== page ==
- Multi Cue Points – this is a new addition to the app and will be incorporated into the iPad version soon. It provides you with an additional three cue points for your video track which means you can start to get more creative with your mix. You can move the track forward / backward while on the cue screen by using the up/down arrow icons on the left
- BPM – as you’d expect this is where you have the pitch bend and slider controls as well as the ubiquitous Sync button. This is possibly the only area where the app suffers being on a smaller screen; trying to use the pitch slider with any great accuracy was tricky – mainly because my finger often pushed the tiny pitch slider button much further than I hoped for. You also get the same BPM adjustment (half/double/ \tap) available by pressing on the displayed BPM value
Impressively, vjay for iPhone also provides the same in-app recording function and Midi controller support for Vestax Spin, Vestax Spin2, iON iDJ2Go, Numark iDJ Live, Numark iDJ Pro and Numark Mixdeck Quad like the iPad version.
The transition options between videos are the same as well, offering a range of ways to blend your videos together visually.
If you are wanting to record your mix in the app, the final product will be a Quicktime (.mov) file at a 640×360 definition and 22 frames per second (fps). The lower framerate may help when recording to reduce the black screen effect that has sometimes been experienced when using the iPad version of the app (which records at 27fps). Recordings can be shared directly with Facebook, Youtube, email or your camera roll on the iOS device.
I noticed that sometimes when using the multiple cue points in quick succession the video appeared slightly out of focus initially before returning to normal shortly afterwards. This is much more preferable than a black screen, so it looks like improvements have been made during the process of migrating the app to the smaller screen.
Unless you’ve been dreaming of full video mixing on your phone, the vjay for iPhone app alone is unlikely to draw you into purchasing the Apple hardware it works on. However, if you are lucky enough to own a new iPhone or iPod Touch then vjay is most certainly worth checking out.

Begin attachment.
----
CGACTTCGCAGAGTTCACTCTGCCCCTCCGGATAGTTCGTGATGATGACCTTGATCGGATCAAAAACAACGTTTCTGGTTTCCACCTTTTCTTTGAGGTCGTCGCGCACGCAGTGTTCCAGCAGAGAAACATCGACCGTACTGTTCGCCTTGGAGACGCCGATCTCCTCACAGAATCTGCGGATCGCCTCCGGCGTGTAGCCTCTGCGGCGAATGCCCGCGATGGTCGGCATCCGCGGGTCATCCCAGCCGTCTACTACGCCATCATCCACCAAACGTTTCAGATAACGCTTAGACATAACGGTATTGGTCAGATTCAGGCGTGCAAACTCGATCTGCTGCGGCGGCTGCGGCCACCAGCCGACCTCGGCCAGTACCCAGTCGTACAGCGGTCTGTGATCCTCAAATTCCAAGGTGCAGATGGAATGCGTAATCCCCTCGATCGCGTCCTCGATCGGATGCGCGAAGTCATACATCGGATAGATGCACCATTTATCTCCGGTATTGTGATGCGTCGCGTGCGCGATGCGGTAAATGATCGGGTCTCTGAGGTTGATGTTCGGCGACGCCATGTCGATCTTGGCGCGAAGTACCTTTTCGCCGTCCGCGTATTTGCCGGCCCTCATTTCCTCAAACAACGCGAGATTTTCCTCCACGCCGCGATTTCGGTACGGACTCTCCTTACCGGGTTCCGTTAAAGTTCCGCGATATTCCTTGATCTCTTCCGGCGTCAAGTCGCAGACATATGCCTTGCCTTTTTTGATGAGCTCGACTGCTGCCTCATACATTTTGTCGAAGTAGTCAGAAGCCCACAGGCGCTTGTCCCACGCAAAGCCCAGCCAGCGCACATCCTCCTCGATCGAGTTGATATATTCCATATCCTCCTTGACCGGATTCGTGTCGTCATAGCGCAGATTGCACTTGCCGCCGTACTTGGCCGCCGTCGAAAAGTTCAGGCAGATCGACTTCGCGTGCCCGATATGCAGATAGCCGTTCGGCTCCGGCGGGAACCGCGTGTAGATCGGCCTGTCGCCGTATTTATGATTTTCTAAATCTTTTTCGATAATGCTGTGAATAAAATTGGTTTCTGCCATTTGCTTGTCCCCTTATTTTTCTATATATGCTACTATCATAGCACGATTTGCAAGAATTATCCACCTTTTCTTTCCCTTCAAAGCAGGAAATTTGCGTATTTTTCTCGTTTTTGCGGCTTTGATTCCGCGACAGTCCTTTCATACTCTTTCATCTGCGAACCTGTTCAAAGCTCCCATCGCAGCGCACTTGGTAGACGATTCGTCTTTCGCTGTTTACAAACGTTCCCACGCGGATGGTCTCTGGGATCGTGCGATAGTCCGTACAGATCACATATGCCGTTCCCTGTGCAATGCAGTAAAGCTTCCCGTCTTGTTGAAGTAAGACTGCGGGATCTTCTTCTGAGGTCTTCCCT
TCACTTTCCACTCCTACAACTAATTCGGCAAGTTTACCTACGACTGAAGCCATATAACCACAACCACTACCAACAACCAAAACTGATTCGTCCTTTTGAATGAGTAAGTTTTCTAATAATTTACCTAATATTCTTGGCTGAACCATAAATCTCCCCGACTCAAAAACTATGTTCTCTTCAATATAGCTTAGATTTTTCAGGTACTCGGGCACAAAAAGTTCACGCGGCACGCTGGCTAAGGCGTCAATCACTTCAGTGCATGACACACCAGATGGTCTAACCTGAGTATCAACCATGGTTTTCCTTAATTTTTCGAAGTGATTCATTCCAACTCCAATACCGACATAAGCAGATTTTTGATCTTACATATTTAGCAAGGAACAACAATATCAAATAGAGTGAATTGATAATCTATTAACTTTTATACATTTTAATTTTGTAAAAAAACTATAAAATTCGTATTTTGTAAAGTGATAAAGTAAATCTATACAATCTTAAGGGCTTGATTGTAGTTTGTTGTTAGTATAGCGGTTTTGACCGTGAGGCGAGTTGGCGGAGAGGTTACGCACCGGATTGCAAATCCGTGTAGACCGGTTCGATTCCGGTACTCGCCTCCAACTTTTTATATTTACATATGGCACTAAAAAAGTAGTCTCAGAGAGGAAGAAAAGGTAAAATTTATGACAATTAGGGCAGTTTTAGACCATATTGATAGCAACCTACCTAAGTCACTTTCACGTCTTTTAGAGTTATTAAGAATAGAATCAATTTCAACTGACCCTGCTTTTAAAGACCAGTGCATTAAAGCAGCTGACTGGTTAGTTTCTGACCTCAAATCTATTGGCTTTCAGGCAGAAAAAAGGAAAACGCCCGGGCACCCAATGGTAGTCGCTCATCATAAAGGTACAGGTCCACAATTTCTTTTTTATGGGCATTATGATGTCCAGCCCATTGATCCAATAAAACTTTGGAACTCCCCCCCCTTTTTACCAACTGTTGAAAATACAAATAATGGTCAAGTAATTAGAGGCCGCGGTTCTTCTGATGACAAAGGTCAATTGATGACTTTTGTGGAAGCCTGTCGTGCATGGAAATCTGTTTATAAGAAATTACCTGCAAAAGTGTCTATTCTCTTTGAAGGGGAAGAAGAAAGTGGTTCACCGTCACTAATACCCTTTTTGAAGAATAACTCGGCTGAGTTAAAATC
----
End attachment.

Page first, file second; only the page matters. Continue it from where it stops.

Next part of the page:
It is addictive; you’ll find yourself scouring your DVD collection for suitable movie snippets or digging through thrift stores to pick up a bargain music DVD – trust me, there are plenty of cheap music video DVDs out there. I’ve spent some considerable time over the past few months ripping sections of DVDs for use with vjay! The in-app link to iTunes for your music video purchases is pretty much a given on an Apple device, but of course you needn’t buy your video content from there if you don’t want to.
Algoriddim has done an incredible job incorporating almost all the functionality of the iPad version into the smaller screen without the experience of feeling cramped or confused. The app feels intuitive to use and there is a helpful section of tips and tricks within the settings for the app to guide any lost souls.
Owners of the Numark iDJ Pro will be pleased to hear that a portrait mode version of the iPad app will be coming shortly, bringing with it multiple cue points as well.
I guess the introduction of a smaller screen version of vjay will ruffle some feathers in the VJ community, in the same way the launch of the iPad version did six months ago. But I see the vjay apps as a great way for those who haven’t tried video mixing (when I say “mixing” I mean it in the DJ sense rather than professional video production) to have a go for just the small cost of an app.